- You can also make thicker, more nutrient-dense nut milk by blending nut butter and water until you reach the desired consistency. You aren’t discarding anything with this method.
- You can avoid nuts altogether. One scoop of MCT powder, one scoop of collagen peptides, whisked into water makes a decent approximation of milk. Use 3 tablespoons of water to make creamer for coffee. This isn’t a nutrient-powerhouse, but it provides medium chain triglycerides (which boost ketone production) and collagen.
- Or how about making a kind of nut broth? The usual audience for non-dairy milks is obsessed with consuming raw foods. They make a point to prevent their food from ever getting warmer than the hemp-clad crotch of a Trustafarian hitchhiking through Joshua Tree in the middle of summer. But consider that applying heated water to pulverized nuts will extract even more nutrients from the nut and deliver them into the water. Then you strain the solids and refrigerate the broth, producing “milk.” I bet that’d be quite tasty and more nutritious than a cold water nut wash.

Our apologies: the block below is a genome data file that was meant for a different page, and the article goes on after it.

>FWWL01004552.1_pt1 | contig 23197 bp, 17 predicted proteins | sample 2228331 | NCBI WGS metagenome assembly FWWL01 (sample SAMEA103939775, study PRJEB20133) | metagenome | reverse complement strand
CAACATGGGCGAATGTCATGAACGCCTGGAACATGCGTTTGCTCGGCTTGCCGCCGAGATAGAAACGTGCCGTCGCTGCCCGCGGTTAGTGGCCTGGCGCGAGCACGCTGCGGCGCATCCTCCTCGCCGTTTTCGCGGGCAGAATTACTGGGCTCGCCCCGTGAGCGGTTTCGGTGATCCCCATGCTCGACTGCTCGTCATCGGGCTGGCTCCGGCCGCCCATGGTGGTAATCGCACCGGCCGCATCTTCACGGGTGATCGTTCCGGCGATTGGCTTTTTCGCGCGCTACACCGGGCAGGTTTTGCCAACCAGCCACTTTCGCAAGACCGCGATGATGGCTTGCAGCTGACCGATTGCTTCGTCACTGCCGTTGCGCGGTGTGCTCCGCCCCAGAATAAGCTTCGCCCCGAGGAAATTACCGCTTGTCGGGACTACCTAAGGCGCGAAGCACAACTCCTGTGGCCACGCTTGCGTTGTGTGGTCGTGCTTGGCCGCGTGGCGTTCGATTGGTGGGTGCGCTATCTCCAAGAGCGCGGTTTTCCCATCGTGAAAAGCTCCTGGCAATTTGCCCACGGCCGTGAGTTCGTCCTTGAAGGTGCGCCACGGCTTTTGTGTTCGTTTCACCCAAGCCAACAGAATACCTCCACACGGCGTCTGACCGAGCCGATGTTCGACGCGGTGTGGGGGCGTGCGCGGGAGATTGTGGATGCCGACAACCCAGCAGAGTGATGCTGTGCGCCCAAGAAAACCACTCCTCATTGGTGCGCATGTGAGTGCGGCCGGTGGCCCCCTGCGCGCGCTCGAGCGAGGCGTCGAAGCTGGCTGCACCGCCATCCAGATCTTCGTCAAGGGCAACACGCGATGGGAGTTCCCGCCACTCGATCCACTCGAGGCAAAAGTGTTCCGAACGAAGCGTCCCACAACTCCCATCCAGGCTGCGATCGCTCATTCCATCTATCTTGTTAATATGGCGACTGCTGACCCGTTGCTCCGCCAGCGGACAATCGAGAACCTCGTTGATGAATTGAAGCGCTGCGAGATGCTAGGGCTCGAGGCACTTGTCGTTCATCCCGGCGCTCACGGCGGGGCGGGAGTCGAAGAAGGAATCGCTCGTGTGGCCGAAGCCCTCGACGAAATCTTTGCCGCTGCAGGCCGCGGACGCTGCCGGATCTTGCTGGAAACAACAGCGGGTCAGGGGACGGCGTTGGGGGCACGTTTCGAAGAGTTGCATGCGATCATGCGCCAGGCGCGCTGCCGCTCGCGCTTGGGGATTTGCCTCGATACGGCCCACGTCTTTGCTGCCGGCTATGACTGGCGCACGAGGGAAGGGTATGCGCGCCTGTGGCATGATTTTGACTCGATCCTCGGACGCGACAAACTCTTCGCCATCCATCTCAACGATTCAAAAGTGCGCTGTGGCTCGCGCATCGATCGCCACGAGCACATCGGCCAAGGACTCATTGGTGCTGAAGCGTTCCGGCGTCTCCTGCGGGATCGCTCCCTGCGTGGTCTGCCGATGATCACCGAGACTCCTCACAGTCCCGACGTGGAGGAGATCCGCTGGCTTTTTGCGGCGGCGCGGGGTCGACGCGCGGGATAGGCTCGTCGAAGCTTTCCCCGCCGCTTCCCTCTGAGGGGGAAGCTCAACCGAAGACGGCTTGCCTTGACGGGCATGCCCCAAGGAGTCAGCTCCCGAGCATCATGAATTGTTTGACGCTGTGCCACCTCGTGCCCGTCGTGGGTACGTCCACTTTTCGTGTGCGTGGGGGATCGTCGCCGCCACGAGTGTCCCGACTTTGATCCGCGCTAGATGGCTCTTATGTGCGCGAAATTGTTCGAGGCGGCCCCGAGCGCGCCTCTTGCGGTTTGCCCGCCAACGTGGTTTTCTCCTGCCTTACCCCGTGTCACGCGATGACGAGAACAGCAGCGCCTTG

The Bottom Line on Nut Milks…
Nothing on the market or that you cook up in your kitchen is going to rival the nutrient density of cow’s milk. From the protein to the healthy dairy fats to the dozens of micronutrients we know about and the dozens we have yet to catalogue, actual milk packs a real wallop that your basic almond, cashew, pecan, or flax milk simply can’t defeat. So, you’ll have to shift your view of “milk” as a whole food. Don’t give your kid four glasses of hemp milk and think you’re replacing cow dairy. Don’t wean your infant off the breast and fill a bottle with hazelnut milk instead; it’s not the same. Don’t eat a dog bowl-sized serving of cereal with some rice milk. The only nutritious part of cereal is the milk, and non-dairy milks do not qualify. Don’t rely on non-dairy milks for your nutrient intakes. Those are shoes they’ll never fill.